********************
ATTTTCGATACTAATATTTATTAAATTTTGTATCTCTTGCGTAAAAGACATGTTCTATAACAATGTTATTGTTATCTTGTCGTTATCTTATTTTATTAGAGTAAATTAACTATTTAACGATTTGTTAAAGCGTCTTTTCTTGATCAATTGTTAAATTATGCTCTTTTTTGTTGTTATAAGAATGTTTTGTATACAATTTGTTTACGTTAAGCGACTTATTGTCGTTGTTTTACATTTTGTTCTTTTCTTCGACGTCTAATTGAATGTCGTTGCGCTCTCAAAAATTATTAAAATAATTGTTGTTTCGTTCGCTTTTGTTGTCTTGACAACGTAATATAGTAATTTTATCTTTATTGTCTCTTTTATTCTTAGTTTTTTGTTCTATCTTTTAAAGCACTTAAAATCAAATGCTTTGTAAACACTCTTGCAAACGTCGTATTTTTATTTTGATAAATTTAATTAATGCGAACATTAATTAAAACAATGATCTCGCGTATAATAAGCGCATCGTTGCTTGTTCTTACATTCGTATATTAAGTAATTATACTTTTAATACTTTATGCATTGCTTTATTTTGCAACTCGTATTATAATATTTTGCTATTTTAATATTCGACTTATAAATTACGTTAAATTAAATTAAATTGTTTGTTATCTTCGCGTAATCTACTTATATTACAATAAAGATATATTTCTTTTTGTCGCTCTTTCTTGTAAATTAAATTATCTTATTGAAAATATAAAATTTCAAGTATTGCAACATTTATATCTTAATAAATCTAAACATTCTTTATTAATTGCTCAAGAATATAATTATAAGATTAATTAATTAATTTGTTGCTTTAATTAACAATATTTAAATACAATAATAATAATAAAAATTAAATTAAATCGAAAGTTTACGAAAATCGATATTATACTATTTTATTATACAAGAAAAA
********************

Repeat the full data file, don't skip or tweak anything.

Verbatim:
ATTTTCGATACTAATATTTATTAAATTTTGTATCTCTTGCGTAAAAGACATGTTCTATAACAATGTTATTGTTATCTTGTCGTTATCTTATTTTATTAGAGTAAATTAACTATTTAACGATTTGTTAAAGCGTCTTTTCTTGATCAATTGTTAAATTATGCTCTTTTTTGTTGTTATAAGAATGTTTTGTATACAATTTGTTTACGTTAAGCGACTTATTGTCGTTGTTTTACATTTTGTTCTTTTCTTCGACGTCTAATTGAATGTCGTTGCGCTCTCAAAAATTATTAAAATAATTGTTGTTTCGTTCGCTTTTGTTGTCTTGACAACGTAATATAGTAATTTTATCTTTATTGTCTCTTTTATTCTTAGTTTTTTGTTCTATCTTTTAAAGCACTTAAAATCAAATGCTTTGTAAACACTCTTGCAAACGTCGTATTTTTATTTTGATAAATTTAATTAATGCGAACATTAATTAAAACAATGATCTCGCGTATAATAAGCGCATCGTTGCTTGTTCTTACATTCGTATATTAAGTAATTATACTTTTAATACTTTATGCATTGCTTTATTTTGCAACTCGTATTATAATATTTTGCTATTTTAATATTCGACTTATAAATTACGTTAAATTAAATTAAATTGTTTGTTATCTTCGCGTAATCTACTTATATTACAATAAAGATATATTTCTTTTTGTCGCTCTTTCTTGTAAATTAAATTATCTTATTGAAAATATAAAATTTCAAGTATTGCAACATTTATATCTTAATAAATCTAAACATTCTTTATTAATTGCTCAAGAATATAATTATAAGATTAATTAATTAATTTGTTGCTTTAATTAACAATATTTAAATACAATAATAATAATAAAAATTAAATTAAATCGAAAGTTTACGAAAATCGATATTATACTATTTTATTATACAAGAAAAA